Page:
BP Agrees To Creation Of $ 20 Billion Escrow Fund
One of the few concrete ideas to come out of President Obama’s speech last night appears to be a done deal:
WASHINGTON — The White House and BP tentatively agreed on Wednesday that the oil giant would create a $20 billion fund to pay claims for the worst oil spill in American history. The fund will be independently run by Kenneth Feinberg, the mediator who oversaw the 9/11 victims compensation fund, according to two people familiar with the deliberations.
The agreement was not final and was still being negotiated when President Obama and his top advisers met Wednesday morning with BP’s top executives and lawyers. The preliminary terms would give BP several years to deposit the full amount into the fund so it could better manage cash flow, maintain its financial viability and not scare off investors.
The talks have been complicated by the fact that BP’s ultimate liabilities for the cleanup and lost business are unknowable since the two-month-old leak of its well in the Gulf of Mexico could be spewing oil for months more. To date, BP has spent more than $1 billion on containment, cleanup and claims from the Coast Guard, fishermen, oil workers and other businesses from Louisiana to Florida.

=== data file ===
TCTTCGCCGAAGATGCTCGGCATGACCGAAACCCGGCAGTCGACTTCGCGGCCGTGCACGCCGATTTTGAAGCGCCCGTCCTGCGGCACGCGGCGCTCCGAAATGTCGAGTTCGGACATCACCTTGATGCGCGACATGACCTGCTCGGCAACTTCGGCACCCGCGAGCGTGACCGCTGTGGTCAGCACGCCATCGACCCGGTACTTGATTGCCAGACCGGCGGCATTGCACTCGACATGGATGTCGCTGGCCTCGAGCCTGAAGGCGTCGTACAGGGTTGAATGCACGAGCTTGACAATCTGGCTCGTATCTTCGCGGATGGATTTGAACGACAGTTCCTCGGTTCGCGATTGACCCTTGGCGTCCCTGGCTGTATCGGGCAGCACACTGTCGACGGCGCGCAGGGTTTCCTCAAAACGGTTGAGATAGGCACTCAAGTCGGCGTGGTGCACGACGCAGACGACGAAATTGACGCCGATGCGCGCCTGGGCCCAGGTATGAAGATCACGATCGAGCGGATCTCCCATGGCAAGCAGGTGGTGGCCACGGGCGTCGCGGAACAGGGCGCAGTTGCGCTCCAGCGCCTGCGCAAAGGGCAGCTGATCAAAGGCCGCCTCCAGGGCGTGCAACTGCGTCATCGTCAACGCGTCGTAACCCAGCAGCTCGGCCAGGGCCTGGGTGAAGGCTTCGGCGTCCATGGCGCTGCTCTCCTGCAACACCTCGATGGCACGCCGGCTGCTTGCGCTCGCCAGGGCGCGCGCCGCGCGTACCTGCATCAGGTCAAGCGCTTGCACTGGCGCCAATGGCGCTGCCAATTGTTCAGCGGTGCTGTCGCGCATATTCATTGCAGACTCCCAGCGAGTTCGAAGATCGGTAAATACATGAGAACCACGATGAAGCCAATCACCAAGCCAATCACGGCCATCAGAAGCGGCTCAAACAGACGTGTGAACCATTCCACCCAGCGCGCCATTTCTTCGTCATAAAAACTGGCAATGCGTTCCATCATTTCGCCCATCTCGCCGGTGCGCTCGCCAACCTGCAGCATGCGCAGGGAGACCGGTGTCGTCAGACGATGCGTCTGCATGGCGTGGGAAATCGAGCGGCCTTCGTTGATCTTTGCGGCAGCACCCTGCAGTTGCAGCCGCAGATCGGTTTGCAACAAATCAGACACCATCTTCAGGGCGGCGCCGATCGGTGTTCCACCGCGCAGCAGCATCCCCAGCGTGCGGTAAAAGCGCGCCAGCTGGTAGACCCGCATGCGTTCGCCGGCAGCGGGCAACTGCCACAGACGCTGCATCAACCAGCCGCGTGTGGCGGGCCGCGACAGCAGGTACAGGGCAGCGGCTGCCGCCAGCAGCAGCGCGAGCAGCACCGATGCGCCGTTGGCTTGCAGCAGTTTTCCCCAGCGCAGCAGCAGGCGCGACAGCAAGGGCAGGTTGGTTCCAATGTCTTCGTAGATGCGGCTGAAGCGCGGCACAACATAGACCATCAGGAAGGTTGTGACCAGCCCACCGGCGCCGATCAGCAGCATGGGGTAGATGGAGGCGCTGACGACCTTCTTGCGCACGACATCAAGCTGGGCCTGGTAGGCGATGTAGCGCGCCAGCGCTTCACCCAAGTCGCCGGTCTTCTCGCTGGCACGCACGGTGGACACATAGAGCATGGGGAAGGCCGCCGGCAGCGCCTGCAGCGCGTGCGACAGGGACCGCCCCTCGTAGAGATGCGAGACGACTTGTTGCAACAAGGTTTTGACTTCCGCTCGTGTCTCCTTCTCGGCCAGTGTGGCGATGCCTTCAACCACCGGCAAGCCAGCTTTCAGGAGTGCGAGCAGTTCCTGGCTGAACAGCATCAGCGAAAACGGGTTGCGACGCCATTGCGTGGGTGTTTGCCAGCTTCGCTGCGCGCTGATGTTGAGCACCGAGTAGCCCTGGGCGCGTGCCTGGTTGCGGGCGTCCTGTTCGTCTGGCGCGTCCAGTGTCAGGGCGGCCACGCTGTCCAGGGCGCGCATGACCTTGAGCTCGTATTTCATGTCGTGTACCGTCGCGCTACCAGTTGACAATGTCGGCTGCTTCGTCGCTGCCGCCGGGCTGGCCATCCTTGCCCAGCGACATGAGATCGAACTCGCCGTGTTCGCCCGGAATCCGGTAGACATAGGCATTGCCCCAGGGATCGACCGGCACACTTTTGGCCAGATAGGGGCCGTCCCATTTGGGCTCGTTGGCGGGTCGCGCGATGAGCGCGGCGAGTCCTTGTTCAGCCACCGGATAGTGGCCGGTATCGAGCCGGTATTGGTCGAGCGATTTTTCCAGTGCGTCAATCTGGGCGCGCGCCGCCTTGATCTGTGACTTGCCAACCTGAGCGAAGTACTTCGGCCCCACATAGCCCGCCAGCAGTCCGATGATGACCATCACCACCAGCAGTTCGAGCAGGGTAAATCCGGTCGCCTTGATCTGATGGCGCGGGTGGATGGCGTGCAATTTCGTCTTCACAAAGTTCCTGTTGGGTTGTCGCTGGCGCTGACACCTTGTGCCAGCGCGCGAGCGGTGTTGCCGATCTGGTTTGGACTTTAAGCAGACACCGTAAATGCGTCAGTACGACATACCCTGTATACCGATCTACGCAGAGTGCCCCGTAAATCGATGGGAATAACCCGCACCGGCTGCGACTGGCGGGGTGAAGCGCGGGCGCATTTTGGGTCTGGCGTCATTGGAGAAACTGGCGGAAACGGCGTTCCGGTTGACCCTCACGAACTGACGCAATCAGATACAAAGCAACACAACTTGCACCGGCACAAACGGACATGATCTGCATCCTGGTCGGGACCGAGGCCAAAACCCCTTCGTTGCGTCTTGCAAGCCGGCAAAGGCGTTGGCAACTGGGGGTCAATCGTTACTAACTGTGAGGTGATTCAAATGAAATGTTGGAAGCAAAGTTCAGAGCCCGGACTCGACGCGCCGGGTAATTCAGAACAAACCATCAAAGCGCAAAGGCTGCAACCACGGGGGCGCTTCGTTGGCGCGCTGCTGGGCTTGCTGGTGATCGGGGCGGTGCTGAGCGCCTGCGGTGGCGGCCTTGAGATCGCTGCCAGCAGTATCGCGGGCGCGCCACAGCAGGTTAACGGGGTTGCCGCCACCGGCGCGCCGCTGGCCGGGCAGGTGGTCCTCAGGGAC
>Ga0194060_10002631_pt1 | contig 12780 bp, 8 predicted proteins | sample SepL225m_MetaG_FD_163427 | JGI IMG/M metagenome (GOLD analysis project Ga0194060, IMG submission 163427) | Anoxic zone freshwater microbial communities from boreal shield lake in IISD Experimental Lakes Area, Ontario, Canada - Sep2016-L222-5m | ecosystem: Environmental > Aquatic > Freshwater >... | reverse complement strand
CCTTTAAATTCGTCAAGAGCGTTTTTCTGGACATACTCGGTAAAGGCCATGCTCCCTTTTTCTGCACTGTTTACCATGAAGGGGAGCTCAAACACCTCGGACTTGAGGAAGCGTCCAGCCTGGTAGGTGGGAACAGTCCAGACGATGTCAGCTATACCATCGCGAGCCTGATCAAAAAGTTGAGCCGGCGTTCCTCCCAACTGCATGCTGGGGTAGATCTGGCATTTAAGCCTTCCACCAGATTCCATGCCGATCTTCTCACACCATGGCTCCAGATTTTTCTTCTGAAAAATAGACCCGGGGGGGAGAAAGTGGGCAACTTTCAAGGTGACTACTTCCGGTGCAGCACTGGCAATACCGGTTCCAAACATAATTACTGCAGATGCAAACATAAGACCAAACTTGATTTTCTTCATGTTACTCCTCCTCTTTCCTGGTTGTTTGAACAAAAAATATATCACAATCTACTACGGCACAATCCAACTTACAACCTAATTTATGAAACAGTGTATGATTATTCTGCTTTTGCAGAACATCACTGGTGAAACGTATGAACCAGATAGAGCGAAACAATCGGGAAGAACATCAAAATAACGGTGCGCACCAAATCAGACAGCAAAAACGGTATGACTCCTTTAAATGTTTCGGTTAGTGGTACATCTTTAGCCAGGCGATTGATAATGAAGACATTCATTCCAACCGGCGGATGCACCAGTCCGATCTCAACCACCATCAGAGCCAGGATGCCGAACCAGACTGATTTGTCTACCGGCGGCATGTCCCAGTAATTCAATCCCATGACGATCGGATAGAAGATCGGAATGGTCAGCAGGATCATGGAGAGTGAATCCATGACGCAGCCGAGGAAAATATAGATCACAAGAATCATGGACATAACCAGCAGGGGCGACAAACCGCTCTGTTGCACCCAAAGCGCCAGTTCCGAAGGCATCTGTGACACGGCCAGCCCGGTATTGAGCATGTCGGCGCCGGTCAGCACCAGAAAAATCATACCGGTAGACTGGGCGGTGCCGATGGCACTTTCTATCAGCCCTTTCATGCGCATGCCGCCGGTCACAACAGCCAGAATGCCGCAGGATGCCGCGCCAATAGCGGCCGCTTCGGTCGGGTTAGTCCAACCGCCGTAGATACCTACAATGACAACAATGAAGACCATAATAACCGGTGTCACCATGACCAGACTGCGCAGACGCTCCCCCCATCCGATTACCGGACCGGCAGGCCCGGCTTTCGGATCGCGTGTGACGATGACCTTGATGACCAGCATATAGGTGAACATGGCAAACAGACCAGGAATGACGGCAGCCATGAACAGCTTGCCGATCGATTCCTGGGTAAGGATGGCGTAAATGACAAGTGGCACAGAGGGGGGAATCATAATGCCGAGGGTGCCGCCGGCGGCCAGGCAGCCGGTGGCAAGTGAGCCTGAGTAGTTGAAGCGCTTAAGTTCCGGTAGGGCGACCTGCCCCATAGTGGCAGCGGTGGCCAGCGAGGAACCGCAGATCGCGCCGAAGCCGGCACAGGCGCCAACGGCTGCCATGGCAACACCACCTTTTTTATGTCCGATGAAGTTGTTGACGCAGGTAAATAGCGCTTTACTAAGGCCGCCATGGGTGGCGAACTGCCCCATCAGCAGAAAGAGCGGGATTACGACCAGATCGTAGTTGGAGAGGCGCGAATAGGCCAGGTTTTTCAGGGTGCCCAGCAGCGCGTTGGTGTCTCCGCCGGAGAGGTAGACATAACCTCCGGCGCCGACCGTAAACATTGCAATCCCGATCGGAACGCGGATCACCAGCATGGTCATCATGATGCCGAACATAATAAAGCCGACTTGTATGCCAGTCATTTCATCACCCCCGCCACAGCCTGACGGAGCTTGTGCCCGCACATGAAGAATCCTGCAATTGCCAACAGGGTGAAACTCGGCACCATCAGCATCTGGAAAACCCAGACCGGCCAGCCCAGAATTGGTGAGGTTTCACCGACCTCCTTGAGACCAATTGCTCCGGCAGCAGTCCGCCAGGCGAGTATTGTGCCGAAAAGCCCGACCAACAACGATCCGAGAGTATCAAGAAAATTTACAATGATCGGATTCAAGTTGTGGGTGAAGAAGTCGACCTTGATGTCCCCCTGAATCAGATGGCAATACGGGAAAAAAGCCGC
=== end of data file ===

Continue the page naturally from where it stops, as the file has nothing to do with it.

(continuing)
Notwithstanding the fact that BP is agreeing to this — just how voluntary that agreement might be is left for the reader to ponder — one has to wonder where the legal authority for the fund will come from. The 9/11 fund that Mr. Feinberg oversaw was established by an Act of Congress, for example, and there does not appear to be any independent statutory authority for the President to establish this fund on his own.
Also unanswered is the question of what claims will be covered by the fund:
BP officials are adamant that the company should not be liable for the lost wages of oil workers laid off because of the six-month moratorium that the Obama administration imposed on deepwater offshore drilling after the Deepwater Horizon explosion and fire. But Interior Secretary Ken Salazar and other administration officials repeatedly have cited idled oil workers as among those who could press claims.
It may turn out that some claims will have to be litigated before recovery is possible, especially since the idea that BP should be responsible for a losses like the lost wages of oil workers idled by a government-imposed drilling moratorium, which only seem to be tangentially related to the explosion of the Deepwater Horizon.
In any event, this news is likely to be well-received by Gulf Coast residents who have been harmed by the oil spill. What remains to be seen is how it will be implemented.